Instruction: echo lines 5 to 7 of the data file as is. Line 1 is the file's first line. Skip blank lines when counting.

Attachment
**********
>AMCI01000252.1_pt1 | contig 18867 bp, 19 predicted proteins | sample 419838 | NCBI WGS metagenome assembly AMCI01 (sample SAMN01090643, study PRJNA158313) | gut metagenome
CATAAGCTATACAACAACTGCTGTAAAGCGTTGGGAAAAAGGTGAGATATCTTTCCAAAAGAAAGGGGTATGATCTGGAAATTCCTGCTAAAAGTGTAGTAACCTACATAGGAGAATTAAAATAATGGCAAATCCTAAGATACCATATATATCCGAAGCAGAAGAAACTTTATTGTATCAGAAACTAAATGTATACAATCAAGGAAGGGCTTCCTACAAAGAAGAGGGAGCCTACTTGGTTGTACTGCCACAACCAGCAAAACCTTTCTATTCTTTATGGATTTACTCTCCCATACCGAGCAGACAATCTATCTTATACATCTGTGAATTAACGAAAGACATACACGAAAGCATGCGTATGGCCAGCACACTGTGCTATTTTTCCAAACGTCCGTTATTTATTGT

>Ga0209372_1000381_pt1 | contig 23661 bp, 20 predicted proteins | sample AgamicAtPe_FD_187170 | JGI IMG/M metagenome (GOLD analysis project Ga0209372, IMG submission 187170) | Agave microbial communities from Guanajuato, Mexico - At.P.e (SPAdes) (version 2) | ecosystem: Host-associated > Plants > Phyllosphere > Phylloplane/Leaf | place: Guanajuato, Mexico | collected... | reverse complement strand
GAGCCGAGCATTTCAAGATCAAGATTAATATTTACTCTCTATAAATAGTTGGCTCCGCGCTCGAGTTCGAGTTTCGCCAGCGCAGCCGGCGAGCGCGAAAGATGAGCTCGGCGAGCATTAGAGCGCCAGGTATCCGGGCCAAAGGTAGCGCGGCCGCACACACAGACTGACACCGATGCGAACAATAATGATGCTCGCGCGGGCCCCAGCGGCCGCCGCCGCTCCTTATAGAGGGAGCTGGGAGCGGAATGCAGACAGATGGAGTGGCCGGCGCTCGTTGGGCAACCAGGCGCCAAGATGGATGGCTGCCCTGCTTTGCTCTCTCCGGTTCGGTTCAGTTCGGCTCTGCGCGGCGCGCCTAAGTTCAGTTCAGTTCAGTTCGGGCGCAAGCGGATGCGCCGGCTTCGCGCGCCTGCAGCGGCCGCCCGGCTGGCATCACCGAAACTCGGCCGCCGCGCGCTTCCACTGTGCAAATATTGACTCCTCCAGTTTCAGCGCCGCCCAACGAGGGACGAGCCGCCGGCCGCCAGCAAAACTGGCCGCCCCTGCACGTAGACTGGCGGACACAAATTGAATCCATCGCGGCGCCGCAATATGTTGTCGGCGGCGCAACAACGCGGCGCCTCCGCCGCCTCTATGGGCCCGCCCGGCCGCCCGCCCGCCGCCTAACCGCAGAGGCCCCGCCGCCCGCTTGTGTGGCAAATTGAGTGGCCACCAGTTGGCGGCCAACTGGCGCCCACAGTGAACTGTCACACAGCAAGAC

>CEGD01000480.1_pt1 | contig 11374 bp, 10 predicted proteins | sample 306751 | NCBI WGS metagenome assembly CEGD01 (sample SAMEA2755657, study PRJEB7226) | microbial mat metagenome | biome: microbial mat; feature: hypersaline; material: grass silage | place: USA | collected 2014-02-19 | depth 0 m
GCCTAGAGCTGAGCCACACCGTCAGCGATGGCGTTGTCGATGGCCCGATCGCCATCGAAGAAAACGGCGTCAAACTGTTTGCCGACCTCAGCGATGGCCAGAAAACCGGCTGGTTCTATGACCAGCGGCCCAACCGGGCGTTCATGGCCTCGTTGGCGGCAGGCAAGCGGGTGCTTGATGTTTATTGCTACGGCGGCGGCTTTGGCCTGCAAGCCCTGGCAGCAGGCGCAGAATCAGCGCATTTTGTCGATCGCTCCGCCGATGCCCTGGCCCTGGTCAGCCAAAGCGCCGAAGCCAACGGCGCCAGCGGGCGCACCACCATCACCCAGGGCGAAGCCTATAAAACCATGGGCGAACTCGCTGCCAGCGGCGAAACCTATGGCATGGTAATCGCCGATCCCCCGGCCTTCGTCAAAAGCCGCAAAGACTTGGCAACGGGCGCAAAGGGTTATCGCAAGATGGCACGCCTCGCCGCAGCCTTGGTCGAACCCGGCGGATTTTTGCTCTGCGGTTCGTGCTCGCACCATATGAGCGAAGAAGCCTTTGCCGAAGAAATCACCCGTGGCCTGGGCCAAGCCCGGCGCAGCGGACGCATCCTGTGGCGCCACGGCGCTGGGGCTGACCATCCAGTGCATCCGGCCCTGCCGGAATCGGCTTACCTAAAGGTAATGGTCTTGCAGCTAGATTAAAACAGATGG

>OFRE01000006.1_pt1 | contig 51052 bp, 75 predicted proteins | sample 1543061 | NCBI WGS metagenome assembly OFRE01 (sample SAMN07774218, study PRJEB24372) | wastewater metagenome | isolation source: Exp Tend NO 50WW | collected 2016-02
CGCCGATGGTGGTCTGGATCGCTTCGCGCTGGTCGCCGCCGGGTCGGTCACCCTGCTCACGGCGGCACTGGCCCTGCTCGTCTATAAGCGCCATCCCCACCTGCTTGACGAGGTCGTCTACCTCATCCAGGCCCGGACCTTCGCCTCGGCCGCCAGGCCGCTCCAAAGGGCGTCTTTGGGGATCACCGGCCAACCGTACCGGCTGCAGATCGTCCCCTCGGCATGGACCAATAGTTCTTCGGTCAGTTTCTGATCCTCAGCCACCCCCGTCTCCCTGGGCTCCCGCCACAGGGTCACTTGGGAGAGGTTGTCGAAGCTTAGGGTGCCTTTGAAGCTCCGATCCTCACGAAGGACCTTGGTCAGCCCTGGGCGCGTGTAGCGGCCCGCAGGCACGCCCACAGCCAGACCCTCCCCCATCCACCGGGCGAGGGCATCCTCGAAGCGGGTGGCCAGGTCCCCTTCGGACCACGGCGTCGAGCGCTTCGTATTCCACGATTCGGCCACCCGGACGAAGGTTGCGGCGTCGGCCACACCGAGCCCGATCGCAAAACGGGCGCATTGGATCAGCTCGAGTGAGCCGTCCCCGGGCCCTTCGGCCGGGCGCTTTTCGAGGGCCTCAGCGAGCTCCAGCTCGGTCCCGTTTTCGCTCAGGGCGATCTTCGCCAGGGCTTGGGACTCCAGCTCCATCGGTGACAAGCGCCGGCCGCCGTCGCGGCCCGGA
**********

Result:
>CEGD01000480.1_pt1 | contig 11374 bp, 10 predicted proteins | sample 306751 | NCBI WGS metagenome assembly CEGD01 (sample SAMEA2755657, study PRJEB7226) | microbial mat metagenome | biome: microbial mat; feature: hypersaline; material: grass silage | place: USA | collected 2014-02-19 | depth 0 m
GCCTAGAGCTGAGCCACACCGTCAGCGATGGCGTTGTCGATGGCCCGATCGCCATCGAAGAAAACGGCGTCAAACTGTTTGCCGACCTCAGCGATGGCCAGAAAACCGGCTGGTTCTATGACCAGCGGCCCAACCGGGCGTTCATGGCCTCGTTGGCGGCAGGCAAGCGGGTGCTTGATGTTTATTGCTACGGCGGCGGCTTTGGCCTGCAAGCCCTGGCAGCAGGCGCAGAATCAGCGCATTTTGTCGATCGCTCCGCCGATGCCCTGGCCCTGGTCAGCCAAAGCGCCGAAGCCAACGGCGCCAGCGGGCGCACCACCATCACCCAGGGCGAAGCCTATAAAACCATGGGCGAACTCGCTGCCAGCGGCGAAACCTATGGCATGGTAATCGCCGATCCCCCGGCCTTCGTCAAAAGCCGCAAAGACTTGGCAACGGGCGCAAAGGGTTATCGCAAGATGGCACGCCTCGCCGCAGCCTTGGTCGAACCCGGCGGATTTTTGCTCTGCGGTTCGTGCTCGCACCATATGAGCGAAGAAGCCTTTGCCGAAGAAATCACCCGTGGCCTGGGCCAAGCCCGGCGCAGCGGACGCATCCTGTGGCGCCACGGCGCTGGGGCTGACCATCCAGTGCATCCGGCCCTGCCGGAATCGGCTTACCTAAAGGTAATGGTCTTGCAGCTAGATTAAAACAGATGG

>OFRE01000006.1_pt1 | contig 51052 bp, 75 predicted proteins | sample 1543061 | NCBI WGS metagenome assembly OFRE01 (sample SAMN07774218, study PRJEB24372) | wastewater metagenome | isolation source: Exp Tend NO 50WW | collected 2016-02